The Parallel Parliament

Glen Pearson

Posts tagged “culture

Payette Speech Should Spark Serious Reflection

Posted on November 24, 2017

Her speech was bound to raise the ire of many, but when Governor General Julie Payette spoke to the respected Canadian Science Policy Centre convention two weeks ago it’s likely she was unaware of the response it would generate. Yet, she’s been dealing with it ever since. Before proceeding further, I should declare that I had penned a National Newswatch article following her appointment that praised Payette’s selection, revelled in her life of remarkable accomplishments, and concluded that she was, indeed, a woman of her times. I should also state that I’m a person of religious faith who rejoices in her scientific advancements. Yet, after viewing her speech a number of times, I grew to understand how she got into some hot water. It…

Lead by Example or Force: Which is It?

Posted on November 26, 2015

IN 2003, THE U.S. ARMY SPONSORED a conference in Washington to consider the possibilities of soft power, among other things. When asked by the media what he thought of the insights into soft power that had just been presented, Defense Secretary Donald Rumsfeld appeared a bit miffed and answered, “I don’t know what it means.” That lack of understanding and appreciation of power in its other low-key forms would ultimately contribute to the chaotic nature of the Iraq war. But, in truth, the lack of knowledge of soft power is part of our problem as well, especially as Canada continues to mull over its role as part of the 65-member coalition fighting ISIS. And when Prime Minister Justin Trudeau said he wanted to help…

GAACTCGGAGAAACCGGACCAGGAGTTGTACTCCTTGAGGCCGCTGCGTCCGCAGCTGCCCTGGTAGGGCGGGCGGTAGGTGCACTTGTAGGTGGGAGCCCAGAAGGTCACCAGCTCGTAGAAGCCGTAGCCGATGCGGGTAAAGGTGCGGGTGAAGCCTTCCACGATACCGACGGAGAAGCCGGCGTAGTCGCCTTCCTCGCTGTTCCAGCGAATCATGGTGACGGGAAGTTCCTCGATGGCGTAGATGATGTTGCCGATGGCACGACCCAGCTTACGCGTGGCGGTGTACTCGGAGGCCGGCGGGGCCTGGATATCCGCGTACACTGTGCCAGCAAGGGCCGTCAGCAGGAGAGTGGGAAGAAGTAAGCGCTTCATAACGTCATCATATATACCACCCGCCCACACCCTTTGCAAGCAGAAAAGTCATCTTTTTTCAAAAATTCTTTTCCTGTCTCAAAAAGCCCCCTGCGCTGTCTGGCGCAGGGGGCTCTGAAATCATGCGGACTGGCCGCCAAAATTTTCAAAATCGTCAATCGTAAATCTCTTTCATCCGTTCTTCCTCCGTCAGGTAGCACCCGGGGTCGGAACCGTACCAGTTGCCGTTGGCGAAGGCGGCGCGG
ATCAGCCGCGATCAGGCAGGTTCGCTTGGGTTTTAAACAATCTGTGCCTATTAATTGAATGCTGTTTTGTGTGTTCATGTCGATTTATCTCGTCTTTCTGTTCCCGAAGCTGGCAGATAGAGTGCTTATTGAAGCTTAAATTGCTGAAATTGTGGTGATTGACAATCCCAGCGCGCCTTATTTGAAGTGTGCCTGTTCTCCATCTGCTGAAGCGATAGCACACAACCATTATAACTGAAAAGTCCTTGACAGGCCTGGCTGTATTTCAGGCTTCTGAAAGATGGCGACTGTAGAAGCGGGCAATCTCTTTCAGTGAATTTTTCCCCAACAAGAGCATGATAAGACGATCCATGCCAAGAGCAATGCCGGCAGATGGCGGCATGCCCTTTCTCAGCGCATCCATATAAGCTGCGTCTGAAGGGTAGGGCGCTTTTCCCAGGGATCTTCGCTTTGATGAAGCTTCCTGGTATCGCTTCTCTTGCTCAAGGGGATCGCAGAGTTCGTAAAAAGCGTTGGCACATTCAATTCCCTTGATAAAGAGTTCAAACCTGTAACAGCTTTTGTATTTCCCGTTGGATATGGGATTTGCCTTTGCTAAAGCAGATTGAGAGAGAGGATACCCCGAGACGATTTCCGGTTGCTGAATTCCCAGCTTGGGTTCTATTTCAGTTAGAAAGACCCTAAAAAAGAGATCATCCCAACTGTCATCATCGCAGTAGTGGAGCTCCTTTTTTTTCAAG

A City of Soul

Posted on December 16, 2014

THE CITY OF SURREY, BRITISH COLUMBIA, decided it was time to get more serious about the arts. Only they didn’t undertake the task in the fashion other municipalities had tried. Believing that every aspect of the arts was vital to any future life the city had, they laid out some clear markers: they would develop 6 community public art plans, identifying sites and themes for the public arts around the city Surrey would compile an inventory of public and private sector cultural assets, services and facilities n the city – identifying gaps and needs seek to identify needs, opportunities, space and operational requirements for a decentralized model of arts and heritage identify space and resource requirements for the growth and preservation of cultural and art…

The Culture of Connectedness

Posted on July 1, 2014

  THERE ARE TIMES IN OUR COMMUNITIES WHEN INDIVIDUAL change just isn’t enough. That’s not to minimize the importance of personal transformation and growth, but when the structural problems in our cities face a place of deep challenge after decades of decline, waiting for individuals to catch up to the imposing challenges before us can be an exercise in futility. Citizenship matters, it’s true. But when the limiting efficiencies of the past keep our lone efforts from creating the change we seek, a new kind of collective citizenship is required – and soon. For perhaps too long we have counted on the aggregation of individual effort to rebuild our communities. But it’s not working, despite some remarkable individual success stories and achievements. Yet no matter…

Be It Resolved

Posted on December 31, 2013

New Years doesn’t quite retain the deeper cultural meanings it used to possess years ago, but it still carries quite a punch.  Growing up in Edinburgh, Scotland, some of my most vivid memories swirl around New Years Eve, the gathering of family and friends, community celebrations, and, of course, the singing of Auld Lang Syne.  There was a depth of humanity to its words that transcended the moment.  But there was a restrained sadness in its singing, a kind of brooding acknowledgement that the arrival of a new year meant having to deal with some of the more difficult realities of the one just expired. The words “Auld Lang Syne” could literally be translated as “old long since” and spoke of the passing of…

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